1 003 days. More than 40 011km. 23 509 satellite messages. 6 282 satellite passes. 2 Ocean basins. 2 Continents. 1 Legend. Greatest of all time. YOSHI.
For nearly three years, Yoshi the legendary loggerhead turtle has been making headlines around the world, but we knew that the day would come when her satellite would send its last transmission and we would lose contact with her. That day has arrived.
Since her release in December 2017, she has swum over 40 000km. She has explored the west coast of southern Africa - visiting Robben Island, Namibia's Skeleton Coast and even Angola; turned around and has kept going all the way to Australia. She made pitstops at various feeding areas - even discovering sites unknown to science, kept swimming against the currents, but incredibly kept up her remarkable pace. Once her tracking data started making headlines, the public and scientists alike, started taking notice of her epic journey. Now, with the final transmissions of Yoshi's tag reaching us, we know that she has eventually settled down in the La Grange area of Western Australia's Eighty Mile Beach
Former Two Oceans Aquarium Curator, now the CEO of the Two Oceans Aquarium Foundation, Maryke Musson has been involved with Yoshi's story for a while - from the planning of Yoshi's release in 2017, to the ongoing tracking and interpretation of her satellite data. Analysis of Yoshi's final satellite transmissions, and what we think they tell us about her future, will be posted in the near future by the Two Oceans Aquarium Foundation.
Michael Farquhar, CEO of the Two Oceans Aquarium remembers when Yoshi first came to the Aquarium. “I will never forget the day that Yoshi arrived at the Two Oceans Aquarium. In part because I had not been at the Aquarium long and I had never handled a turtle before, but mostly because of the debate that ensued between Dr Pat Garratt (the Curator), Lex Fearnhead (the CEO), and other Curatorial staff. Our Aquarium was still very new and the soft acrylic panels were still (mostly) scratch-free. Pat’s experience with turtles was that they are a hazard to divers when they get big and they are a menace for acrylics because the claws on their flippers scratch acrylics badly.”
In the end, the decision was made to introduce Yoshi into the then Predator Exhibit. She quickly became a hit with the public and the staff. Yoshi was always an enthusiastic feeder and in winter, when the sharks often didn’t feed from the divers during the Sunday “shark feeds” Yoshi was always available to put on a show for the visitors. When Yoshi arrived at the Aquarium, she was the size of a dinner plate and weighed perhaps three kilograms. She rapidly grew and on her release tipped the scale at 183kg.
Devon Bowen, Online Executive for the Aquarium, remembers Yoshi: “One of my earliest memories of anything was visiting the Aquarium with my parents as a child, of all the animals, Yoshi is the one that I remember clearly. Then, two decades later, Yoshi was there to greet me when I started my job at the Aquarium. She was there when I did my first-ever scuba dive. She was the first turtle that I saw go through the release process. Now, she’s the turtle that motivates me to inspired others to find the same love and fascination for the ocean that she instilled in me.”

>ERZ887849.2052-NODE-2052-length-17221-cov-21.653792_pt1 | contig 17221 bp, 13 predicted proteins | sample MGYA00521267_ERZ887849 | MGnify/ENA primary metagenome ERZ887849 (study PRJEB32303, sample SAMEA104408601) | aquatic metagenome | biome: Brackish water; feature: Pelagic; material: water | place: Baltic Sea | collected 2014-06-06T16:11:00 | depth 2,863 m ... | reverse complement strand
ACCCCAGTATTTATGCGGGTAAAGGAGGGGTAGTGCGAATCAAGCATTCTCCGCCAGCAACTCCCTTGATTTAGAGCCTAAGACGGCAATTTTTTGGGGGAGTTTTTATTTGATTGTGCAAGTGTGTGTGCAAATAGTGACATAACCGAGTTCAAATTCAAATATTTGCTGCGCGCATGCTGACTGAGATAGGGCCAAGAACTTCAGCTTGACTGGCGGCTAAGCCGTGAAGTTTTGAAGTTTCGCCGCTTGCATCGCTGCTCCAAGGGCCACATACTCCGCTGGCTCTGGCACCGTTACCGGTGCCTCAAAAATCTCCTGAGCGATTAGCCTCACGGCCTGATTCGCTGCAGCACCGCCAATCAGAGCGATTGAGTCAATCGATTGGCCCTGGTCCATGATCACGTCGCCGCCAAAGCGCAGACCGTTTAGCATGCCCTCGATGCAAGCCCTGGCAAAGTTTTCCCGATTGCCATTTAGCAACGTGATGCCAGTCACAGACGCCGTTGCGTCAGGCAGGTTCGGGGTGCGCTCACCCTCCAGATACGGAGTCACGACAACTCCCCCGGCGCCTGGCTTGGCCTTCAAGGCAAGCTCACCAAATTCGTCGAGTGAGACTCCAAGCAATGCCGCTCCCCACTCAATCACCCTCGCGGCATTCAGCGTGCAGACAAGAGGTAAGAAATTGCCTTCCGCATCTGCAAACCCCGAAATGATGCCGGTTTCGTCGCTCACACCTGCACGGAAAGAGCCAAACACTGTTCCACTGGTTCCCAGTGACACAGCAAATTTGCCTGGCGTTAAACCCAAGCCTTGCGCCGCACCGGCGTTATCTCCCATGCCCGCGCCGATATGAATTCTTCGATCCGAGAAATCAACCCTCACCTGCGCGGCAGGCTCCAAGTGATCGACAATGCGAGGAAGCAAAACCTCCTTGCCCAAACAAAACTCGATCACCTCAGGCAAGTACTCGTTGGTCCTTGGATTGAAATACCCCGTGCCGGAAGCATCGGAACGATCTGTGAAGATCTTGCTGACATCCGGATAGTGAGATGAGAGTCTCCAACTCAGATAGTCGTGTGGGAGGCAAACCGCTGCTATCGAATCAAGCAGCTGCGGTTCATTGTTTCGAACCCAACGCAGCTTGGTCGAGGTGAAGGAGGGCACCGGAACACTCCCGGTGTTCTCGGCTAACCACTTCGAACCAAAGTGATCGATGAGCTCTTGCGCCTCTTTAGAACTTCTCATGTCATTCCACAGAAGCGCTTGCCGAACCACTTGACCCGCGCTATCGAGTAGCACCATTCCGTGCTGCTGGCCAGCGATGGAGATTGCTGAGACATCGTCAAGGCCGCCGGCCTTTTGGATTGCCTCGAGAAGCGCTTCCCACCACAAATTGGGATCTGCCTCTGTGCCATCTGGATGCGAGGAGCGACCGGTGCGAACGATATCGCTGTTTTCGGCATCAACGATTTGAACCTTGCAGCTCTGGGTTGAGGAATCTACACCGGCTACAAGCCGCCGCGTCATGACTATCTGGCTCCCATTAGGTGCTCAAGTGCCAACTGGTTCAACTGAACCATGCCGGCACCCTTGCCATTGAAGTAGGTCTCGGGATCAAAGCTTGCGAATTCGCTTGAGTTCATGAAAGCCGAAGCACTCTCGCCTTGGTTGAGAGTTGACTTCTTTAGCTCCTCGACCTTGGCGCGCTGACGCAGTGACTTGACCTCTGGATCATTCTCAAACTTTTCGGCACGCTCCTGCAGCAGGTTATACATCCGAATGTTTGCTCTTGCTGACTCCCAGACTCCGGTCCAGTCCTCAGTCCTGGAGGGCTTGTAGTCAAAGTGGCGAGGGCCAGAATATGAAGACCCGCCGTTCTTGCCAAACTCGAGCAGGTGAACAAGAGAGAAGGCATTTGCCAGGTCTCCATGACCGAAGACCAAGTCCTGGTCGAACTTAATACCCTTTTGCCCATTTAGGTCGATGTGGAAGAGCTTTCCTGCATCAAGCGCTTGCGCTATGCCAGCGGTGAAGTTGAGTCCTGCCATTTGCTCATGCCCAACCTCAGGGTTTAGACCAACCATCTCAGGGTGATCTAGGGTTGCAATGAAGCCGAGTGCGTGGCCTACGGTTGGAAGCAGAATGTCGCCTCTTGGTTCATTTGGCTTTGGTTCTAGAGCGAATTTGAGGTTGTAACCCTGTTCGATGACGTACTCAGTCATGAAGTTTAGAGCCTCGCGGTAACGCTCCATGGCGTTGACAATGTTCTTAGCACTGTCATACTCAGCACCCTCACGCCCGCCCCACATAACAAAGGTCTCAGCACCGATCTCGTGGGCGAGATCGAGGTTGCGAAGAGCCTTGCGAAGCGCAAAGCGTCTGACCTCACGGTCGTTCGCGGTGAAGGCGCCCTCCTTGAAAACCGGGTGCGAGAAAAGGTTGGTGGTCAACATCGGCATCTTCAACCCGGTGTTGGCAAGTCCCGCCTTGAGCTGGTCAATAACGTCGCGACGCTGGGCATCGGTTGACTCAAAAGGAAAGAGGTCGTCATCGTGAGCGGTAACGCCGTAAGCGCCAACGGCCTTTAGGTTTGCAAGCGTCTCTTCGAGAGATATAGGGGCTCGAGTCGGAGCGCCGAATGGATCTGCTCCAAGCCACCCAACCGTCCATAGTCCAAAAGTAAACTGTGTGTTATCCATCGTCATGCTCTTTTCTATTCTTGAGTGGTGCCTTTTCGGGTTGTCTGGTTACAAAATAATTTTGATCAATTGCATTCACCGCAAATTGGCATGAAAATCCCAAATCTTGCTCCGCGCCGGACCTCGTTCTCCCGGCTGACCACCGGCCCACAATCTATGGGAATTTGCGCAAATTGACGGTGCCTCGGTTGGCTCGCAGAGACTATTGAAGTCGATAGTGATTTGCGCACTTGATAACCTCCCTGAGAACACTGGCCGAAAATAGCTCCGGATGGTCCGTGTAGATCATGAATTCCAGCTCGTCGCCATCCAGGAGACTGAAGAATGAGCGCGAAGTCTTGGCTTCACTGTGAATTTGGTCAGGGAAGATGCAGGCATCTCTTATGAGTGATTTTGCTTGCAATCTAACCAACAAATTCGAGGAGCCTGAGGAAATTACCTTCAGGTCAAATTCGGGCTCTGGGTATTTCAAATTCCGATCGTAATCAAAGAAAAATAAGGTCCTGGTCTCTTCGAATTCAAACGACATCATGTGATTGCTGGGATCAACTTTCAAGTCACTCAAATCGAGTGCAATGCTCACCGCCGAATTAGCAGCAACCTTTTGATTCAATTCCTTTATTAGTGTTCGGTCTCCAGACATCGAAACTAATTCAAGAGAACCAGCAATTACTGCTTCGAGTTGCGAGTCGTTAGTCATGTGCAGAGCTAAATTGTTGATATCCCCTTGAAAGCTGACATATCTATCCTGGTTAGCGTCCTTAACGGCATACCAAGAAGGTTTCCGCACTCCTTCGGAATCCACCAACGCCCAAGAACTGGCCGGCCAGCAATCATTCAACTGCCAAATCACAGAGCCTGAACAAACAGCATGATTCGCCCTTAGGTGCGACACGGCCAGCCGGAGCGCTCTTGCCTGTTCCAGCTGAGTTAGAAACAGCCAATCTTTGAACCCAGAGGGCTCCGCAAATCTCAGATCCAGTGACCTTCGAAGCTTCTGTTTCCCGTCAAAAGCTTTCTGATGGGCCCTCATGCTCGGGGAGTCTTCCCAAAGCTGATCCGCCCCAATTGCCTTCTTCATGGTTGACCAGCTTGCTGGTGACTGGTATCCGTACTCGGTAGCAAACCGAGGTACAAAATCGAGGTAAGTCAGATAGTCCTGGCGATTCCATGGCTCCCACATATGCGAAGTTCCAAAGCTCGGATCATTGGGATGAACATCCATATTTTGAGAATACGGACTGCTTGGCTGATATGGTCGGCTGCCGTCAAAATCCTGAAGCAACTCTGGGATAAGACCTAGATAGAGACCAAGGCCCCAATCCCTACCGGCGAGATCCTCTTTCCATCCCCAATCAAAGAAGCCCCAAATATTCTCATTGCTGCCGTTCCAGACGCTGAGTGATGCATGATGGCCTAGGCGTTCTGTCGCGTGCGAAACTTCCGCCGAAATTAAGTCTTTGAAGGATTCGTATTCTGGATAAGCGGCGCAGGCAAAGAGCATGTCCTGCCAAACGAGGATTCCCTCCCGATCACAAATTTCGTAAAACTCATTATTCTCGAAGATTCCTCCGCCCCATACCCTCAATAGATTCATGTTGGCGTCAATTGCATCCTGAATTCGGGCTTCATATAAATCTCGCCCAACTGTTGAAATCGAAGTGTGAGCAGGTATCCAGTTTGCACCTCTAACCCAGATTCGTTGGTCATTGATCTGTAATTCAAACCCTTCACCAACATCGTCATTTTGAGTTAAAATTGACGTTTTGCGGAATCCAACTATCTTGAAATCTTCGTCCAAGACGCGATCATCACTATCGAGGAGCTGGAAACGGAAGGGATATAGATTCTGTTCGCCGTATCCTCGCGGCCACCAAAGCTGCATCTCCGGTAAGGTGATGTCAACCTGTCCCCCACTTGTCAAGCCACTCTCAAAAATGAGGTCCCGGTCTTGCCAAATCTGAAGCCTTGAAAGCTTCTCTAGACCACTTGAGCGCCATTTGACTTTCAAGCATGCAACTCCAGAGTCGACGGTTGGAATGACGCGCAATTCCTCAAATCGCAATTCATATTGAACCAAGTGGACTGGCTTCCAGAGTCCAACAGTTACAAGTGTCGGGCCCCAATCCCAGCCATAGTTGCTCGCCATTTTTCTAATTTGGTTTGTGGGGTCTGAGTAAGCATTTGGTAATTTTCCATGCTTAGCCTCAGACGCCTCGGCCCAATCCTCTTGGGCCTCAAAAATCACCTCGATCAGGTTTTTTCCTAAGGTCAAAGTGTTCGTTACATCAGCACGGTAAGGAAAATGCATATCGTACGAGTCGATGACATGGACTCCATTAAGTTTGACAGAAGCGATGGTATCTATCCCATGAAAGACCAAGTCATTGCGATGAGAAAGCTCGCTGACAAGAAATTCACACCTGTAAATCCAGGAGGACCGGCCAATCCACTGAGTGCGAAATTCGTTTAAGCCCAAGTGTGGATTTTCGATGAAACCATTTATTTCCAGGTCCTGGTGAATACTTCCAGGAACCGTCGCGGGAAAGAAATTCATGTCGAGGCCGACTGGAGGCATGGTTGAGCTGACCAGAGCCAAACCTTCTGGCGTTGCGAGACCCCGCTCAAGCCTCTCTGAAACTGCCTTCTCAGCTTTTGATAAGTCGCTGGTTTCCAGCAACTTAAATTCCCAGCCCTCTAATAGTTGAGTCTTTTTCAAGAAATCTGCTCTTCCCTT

The decision to release Yoshi was one not made lightly. “It had concerned a number of us for a while that Yoshi would likely live for another 50+ years and should really be back in the oceans contributing to the survival of her species,” said Michael. The possibility of Yoshi’s release was thoroughly investigated, and in the end, it was agreed that her release would be possible. Yoshi underwent a strict exercise regime to prepare her for swimming long distances in the ocean. She was also fitted with a satellite tracker. On 16 December 2017, approximately 30 nautical miles south of Cape Point, Yoshi re-joined the great blue kingdom and started her new journey.
No one knew where Yoshi would choose to go. The first year of her release, she meandered along the western coast of Southern Africa. She then turned around and headed south, rounding Cape Point. From there, she just kept swimming until she eventually reached Australia. “Yoshi continues to inspire me to dream big - as in ‘crossing an ocean’ big, and to make the most and best of every situation, every day” – Maryke Musson, CEO of the Two Oceans Aquarium Foundation.
The world's most famous turtle:
Once Yoshi reached Australia her remarkable journey caught the attention of local sea turtle researchers and scientists. They tried to find her so they could replace her tag, and during the search, they found a formerly unknown foraging area for loggerhead turtles. So, in the process of going about her business, Yoshi had become a scientist herself.
But that is not all that Yoshi has done. Yoshi’s story has become an inspiration for many. Her travels have captivated the world and have turned the eyes onto the plight of turtles. People have always been rooting for Yoshi, willing her to swim strong and keep going. But suddenly they started noticing all the dangers that she had to face. From being caught in fishing nets to plastic pollution, and the real possibility that Yoshi’s journey could be brought to an end because of humans.
Yoshi will always hold a very special place in our hearts, and we deeply appreciate all her followers, fans, researchers in South Africa and Australia and the Department of Environment, Forestry and Fisheries for the incredible support. Yoshi was part of our lives since 1997, and now, as an Australian citizen, she has another 60 years or more ahead of her for exploring and enjoying the ocean.
She was a fantastic ocean ambassador while she was with us and undoubtedly inspired many people but her release and subsequent travels have captivated people on a completely different level. Viva Yoshi, viva!